Free Resources for Policy Debaters from PBS
The national policy debate topic for 2020 will be:
Resolved: The United States federal government should enact substantial criminal justice reform in the United States in one or more of the following: forensic science, policing, sentencing.
With a 59.6% vote in January, speech & debate organizations voted for Criminal Justice to be the policy debate resolution for all of 2020. Since then, the resolution has become more urgent and timely.
While you stay home this summer and prep for the upcoming season, these PBS NewsHour documentaries are a great place to start. Use your knowledge to enter the Star Tribune & Minnesota Urban Debate League’s Youth Criminal Justice Essay, Audio, & Video Contest before August 16th. Note: Documentary summaries from PBS.
Courtesy of PBS
Forensic Science Reform:
- Forensic Testimony: The Real CSI (2012) – How reliable is the science behind forensics? A FRONTLINE investigation finds serious flaws in some of the best-known tools of forensic science and wide inconsistencies in how forensic evidence is presented in the courtroom.
- Arson Evidence: The Child Cases (2011) – An investigation by NPR, ProPublica and “Frontline” into more than 20 wrongful conviction cases involving faulty forensics in accidental child deaths.
- Arson Evidence: Death By Fire (2010) – Did Texas execute an innocent man? In 2004, Cameron Todd Willingham was convicted for the arson deaths of his three young children. With unique access to those closest to the case, FRONTLINE examines the Willingham conviction in light of new science that raises doubts about whether the fire at the center of the case was really arson at all.
- Confession Evidence: “The Confessions” (2010) – An award-winning documentary on the case of the “Norfolk Four” – Navy sailors convicted of a murder they didn’t commit after giving false confessions under pressure.
Bonus: Check out The Innocence Files (2020) on Netflix, which examines bite mark analysis, eyewitness testimony, coerced confessions, and more.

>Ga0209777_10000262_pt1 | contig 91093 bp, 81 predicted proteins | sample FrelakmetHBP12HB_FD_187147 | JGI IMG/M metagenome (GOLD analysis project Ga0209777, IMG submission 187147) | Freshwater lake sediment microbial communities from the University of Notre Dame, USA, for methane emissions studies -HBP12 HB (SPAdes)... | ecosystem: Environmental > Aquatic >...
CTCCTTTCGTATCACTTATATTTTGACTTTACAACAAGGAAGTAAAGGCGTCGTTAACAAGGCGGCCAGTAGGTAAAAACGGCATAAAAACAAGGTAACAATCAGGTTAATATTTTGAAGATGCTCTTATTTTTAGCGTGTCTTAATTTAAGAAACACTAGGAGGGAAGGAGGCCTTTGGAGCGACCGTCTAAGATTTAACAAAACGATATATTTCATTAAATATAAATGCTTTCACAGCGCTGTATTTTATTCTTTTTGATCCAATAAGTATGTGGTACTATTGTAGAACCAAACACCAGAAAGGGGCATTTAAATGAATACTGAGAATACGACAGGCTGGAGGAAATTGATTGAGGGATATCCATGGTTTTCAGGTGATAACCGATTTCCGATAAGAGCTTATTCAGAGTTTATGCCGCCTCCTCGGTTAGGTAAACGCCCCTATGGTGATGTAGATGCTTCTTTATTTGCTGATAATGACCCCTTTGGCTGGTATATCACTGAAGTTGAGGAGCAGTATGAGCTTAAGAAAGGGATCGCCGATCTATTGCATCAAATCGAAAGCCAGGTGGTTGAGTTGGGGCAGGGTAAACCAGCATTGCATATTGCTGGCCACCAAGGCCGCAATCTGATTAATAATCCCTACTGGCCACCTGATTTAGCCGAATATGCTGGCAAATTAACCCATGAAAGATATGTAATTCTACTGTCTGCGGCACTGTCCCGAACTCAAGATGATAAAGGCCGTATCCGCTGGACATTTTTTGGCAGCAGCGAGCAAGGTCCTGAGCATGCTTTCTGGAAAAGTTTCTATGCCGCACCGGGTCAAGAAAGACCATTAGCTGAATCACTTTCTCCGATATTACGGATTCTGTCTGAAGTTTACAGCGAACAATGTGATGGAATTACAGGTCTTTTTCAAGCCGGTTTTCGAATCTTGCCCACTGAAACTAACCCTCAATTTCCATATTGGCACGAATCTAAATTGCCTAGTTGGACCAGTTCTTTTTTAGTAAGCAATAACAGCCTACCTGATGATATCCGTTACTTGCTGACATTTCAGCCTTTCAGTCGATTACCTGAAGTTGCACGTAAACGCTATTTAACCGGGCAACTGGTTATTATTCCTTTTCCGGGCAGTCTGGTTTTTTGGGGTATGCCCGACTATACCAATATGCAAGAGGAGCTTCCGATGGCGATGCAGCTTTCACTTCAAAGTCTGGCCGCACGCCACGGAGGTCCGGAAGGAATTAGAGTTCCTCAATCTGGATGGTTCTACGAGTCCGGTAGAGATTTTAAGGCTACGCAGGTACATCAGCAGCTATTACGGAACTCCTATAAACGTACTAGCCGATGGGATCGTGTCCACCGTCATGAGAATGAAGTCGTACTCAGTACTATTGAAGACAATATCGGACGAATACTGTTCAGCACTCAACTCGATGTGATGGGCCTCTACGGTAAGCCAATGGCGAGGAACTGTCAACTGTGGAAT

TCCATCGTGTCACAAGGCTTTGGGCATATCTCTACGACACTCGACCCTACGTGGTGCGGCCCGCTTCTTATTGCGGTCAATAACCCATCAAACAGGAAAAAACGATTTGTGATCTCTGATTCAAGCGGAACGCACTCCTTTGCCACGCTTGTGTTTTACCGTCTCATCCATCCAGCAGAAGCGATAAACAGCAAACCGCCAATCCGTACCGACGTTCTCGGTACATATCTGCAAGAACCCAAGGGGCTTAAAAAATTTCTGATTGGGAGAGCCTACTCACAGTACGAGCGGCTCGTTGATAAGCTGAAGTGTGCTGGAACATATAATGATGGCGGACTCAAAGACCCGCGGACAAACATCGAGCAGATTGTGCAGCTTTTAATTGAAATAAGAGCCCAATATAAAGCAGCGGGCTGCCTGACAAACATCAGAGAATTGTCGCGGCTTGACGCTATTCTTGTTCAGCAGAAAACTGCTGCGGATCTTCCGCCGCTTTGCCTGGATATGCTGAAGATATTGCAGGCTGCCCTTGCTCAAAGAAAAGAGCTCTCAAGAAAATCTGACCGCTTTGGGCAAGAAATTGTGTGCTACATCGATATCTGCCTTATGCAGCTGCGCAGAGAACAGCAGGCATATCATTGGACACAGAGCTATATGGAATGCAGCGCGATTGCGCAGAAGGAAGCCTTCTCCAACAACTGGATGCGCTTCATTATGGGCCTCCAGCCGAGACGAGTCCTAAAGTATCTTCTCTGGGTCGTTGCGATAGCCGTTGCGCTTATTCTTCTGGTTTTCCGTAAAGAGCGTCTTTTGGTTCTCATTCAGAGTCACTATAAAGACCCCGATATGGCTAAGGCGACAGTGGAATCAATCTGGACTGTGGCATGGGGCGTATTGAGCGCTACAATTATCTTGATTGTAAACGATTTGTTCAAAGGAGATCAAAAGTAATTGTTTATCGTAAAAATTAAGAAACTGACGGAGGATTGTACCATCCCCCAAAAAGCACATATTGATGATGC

Courtesy of PBS
- Public Defender System: Broken Justice (2020) – In 5 episodes, this NewsHour podcast dissects how the overwhelmed public defender system led to Ricky Kidd, a Missouri man, being sentenced to life without parole for a double homicide he says he didn’t commit.
- Parole: Life On Parole (2017) – With unique access, go inside an effort in Connecticut to change the way parole works and reduce the number of people returning to prison. In collaboration with The New York Times, the film follows four former prisoners as they navigate the challenges of their first year on parole.
- Juvenile Sentencing: Second Chance Kids (2017) – What happens when prisoners convicted of first degree murder as teenagers are given the chance to re-enter society? In Second Chance Kids, FRONTLINE examines the fight over the fate of some 2,000 individuals following a landmark 2012 Supreme Court ruling that found sentences of mandatory life without parole for juveniles unconstitutional. Drawing on the experiences of prosecutors, defenders, the families of the murder victims, and several offenders themselves, Second Chance Kids investigates the impact of the order to re-evaluate thousands of juvenile murder cases, and follows the cases of two of the first men in the country to be released in the wake of the Supreme Court ruling
- Solitary Confinement: Last Days of Solitary (2017) – The U.S. is a world leader in solitary confinement. But in recent years, more than 30 states have begun to experiment with reforms aimed at reducing the use of solitary. Last Days of Solitary is a searing, two-hour documentary that offers American television’s most comprehensive exploration of this controversial practice — and goes inside the state of Maine’s ambitious attempt to decrease its use.
Bonus: Check out The Sentence on HBO, which discusses the impact of mandatory minimum sentencing:
- Policing the Police (2016) How do you change a troubled police department? A look inside the Newark Police Department in New Jersey, one of many troubled forces in America. Writer and historian Jelani Cobb examines allegations of police abuses and the challenge of fixing a broken relationship with the community.
- Law & Disorder (2010) Behind the enduring images of heroic rescues undertaken by the New Orleans Police Department in the aftermath of Hurricane Katrina, there is another story of law enforcement in crisis, even out of control. Law & Disorder, a year-long, ongoing collaboration among FRONTLINE, ProPublica and the New Orleans Times-Picayune, investigates charges that NOPD officers inappropriately used lethal force against New Orleans citizens and then tried to cover up their actions. [Explore more stories on the original website for Law & Disorder.]
Bonus: Check out Crime + Punishment on Hulu, which documents the history of an illegal ticketing quota in one police department.
Inspired? Share your ideas to reform the criminal justice system. Enter the Star Tribune & Minnesota Urban Debate League’s Youth Criminal Justice Essay, Audio, & Video Contest before August 16th.